As the eighth and final season of Entourage begins, Vince (Adrian Grenier) Vince is emerging from rehab with his sunny disposition and seemingly bulletproof reputation intact.
Entourage premiered in 2004, a few months after Sex and the City ended. At the time, it seemed merely a male knockoff of HBO's long-running hit: both shows followed four young, single friends in a big city. In each, the main character had achieved a degree of fame in a highly competitive field. And in each, the friends had an inordinate amount of free time to sit around and talk about sex and dating, and their relationships with each other would trump any connections to outsiders.
After a couple of seasons, however, Entourage started to look more like Power and the City. More than anything else, this is a show about the Hollywood entertainment machine and the byzantine machinations that sustain it. Sex is just another variable in an equation where the goal is influence.
As the eighth and final season begins, Vince (Adrian Grenier) Vince is emerging from rehab with his sunny disposition and seemingly bulletproof reputation intact. He doesn’t seem the least bit tempted by drugs. In fact, he doesn’t seem to have changed much at all following the dark place where Season Seven ended. His very public meltdown seemed to be Entourage's effort to confront, at last, the seamier side of the business, and maybe even to comment on the celebrity-obsessed culture that leads so many young stars to implode.
For much of the series' run, we've watched every slight and challenge roll off Vince’s back. He has appeared remarkably un-bothered by events we imagine would bother real-life celebrities, like whether or not his superhero movie was a box office hit. And as his nonchalance has seemed unrealistic, it has also not been the show's focus. If Vince is the center of the universe for his friends, he has rarely been the anchor for the show.
That honor has gone to his agent, Ari Gold (Jeremy Piven). The very definition of type-A, Ari has consistently cared about gaining influence. Ari’s interesting combination of insecurity and arrogance has been one of the major reasons to watch the show over the years. And so it was a shift when, last season, Vince appeared to be buckling under the weight of multi-million dollar investments and the scrutiny that comes with these. When he was busted with drugs, his future looked murky at best.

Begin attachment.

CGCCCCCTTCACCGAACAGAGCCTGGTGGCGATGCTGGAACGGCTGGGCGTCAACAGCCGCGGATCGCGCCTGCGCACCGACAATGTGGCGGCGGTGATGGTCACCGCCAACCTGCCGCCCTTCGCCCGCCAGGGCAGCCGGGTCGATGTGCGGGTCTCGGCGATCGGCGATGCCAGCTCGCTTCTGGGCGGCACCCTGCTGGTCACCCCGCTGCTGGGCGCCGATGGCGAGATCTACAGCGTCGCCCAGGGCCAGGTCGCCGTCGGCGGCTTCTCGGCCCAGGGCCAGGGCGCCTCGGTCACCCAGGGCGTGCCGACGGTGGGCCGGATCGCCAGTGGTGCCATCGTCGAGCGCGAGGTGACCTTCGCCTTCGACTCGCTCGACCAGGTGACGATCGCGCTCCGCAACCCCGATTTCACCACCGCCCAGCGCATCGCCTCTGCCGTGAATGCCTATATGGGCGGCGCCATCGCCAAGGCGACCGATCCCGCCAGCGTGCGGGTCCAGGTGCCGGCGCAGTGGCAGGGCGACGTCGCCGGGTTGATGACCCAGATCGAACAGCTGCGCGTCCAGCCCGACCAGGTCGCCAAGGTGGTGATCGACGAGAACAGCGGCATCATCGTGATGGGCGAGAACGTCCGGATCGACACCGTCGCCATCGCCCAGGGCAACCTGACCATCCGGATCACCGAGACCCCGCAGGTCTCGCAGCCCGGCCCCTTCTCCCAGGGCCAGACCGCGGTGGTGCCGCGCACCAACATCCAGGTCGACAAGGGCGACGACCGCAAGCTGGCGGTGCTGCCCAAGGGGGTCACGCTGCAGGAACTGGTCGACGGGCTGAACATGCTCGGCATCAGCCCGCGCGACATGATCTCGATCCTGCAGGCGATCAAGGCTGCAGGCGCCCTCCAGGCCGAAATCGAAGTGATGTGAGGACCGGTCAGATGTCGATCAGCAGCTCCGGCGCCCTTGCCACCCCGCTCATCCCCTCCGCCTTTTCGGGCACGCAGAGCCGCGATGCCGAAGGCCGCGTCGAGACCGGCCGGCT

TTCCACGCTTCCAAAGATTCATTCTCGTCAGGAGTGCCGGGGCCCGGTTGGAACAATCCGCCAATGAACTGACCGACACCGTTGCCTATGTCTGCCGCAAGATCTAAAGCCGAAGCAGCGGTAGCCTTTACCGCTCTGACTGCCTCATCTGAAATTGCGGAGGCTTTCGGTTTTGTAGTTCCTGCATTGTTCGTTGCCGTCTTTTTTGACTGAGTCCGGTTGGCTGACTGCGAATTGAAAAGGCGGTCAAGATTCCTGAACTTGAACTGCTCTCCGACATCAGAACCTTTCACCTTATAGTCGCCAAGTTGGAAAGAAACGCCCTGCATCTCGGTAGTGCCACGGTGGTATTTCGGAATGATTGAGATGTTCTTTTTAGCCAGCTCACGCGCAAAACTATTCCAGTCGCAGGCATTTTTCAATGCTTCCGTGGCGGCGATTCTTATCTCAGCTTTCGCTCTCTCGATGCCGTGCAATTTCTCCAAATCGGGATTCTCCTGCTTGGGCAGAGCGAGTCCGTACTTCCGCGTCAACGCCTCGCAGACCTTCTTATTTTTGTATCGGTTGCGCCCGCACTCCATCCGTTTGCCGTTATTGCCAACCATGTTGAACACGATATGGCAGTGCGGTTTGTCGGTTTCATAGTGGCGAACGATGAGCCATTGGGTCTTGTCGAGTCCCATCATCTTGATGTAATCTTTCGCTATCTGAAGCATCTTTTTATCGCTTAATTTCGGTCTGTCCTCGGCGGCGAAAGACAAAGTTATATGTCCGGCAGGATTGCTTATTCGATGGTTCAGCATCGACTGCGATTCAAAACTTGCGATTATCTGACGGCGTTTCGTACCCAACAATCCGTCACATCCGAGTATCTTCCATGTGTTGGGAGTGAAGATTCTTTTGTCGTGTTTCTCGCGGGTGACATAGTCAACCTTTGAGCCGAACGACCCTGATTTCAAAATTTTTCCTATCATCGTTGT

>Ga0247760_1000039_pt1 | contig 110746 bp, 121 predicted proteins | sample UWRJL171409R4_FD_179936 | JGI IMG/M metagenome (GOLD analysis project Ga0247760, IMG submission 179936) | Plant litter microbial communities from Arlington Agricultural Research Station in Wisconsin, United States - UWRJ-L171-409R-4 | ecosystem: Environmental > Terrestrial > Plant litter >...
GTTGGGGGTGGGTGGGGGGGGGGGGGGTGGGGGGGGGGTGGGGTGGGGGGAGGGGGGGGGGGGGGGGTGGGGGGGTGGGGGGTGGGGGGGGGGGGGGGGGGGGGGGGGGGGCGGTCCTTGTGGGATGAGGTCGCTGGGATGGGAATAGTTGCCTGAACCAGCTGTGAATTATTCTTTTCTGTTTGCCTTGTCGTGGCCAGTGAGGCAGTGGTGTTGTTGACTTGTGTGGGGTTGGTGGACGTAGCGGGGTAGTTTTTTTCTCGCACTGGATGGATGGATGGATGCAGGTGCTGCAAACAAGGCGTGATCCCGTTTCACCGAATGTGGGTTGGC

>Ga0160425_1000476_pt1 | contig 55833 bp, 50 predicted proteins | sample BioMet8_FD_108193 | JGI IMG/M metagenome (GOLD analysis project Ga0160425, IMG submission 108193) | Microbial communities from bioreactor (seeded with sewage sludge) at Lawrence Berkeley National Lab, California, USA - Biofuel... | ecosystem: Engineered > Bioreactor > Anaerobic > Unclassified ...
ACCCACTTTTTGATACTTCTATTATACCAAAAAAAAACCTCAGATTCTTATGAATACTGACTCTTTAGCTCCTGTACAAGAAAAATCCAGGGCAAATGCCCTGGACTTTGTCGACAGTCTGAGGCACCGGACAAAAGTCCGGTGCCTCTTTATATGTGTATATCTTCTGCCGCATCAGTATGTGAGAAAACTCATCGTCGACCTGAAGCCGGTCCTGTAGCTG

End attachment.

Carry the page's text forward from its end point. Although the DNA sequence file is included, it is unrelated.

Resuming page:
That the new season begins with Vince having left that murk behind reinforces a consistent criticism of Entourage, that it's a lark and nobody every changes. Here again, Vince and the entourage seem unaffected: Eric (Kevin Connolly) runs his own agency now, but still seems like Vince’s second fiddle. Drama (Kevin Dillon) has a new show, but remains less successful than his brother. And Turtle (Jerry Ferrara), who at the end of last season was on the verge of becoming an effective businessman, again sees his flirtation with real work pulled out from under him.
Again, as most of the guys have circled back around to where they have always been, it's Ari who is exploring new territory is Ari. At the end of Season Seven, he and his wife (Perrey Reeves) separated after the release of audiotapes that put his sexist and misanthropic rants on full display. While Ari's excoriations of people at work have often made for compelling viewing, we believed was completely devoted to Mrs. Ari and their kids. Against all expectations, he has never cheated on her, even as he is metaphorically screwing over everyone else in Hollywood. The best reason to stick with Season Eight is to see how he deals with the fact that being faithful may not have been enough to keep his family intact amid all his other sins.
Ari's misfortunes and an event at the end of this season's third episode hint that Entourage may yet drift back to Season Seven's darker and potentially more cathartic territory, a conclusion for the series that tells us something new about the industry, perhaps. Another possibility is that the show's makers are preparing for a future movie. They should pay close attention to the Sex and the City model. The first Sex movie was highly anticipated and eagerly received by a rabid fan base who wanted closure on some key loose ends. The movie delivered exactly that, only to be undermined by the completely unnecessary and truly awful sequel.
Entourage has never inspired the kind of fan fervor or speculation that Carrie’s spastic relationship with Mr. Big did. An Entourage movie sounds less like a way to fulfill fans' desires than make money. Given the business the show is about, this sounds not only crass and cynical, but also foolish: what have we been watching all these years? Let's hope instead for a great finale on TV.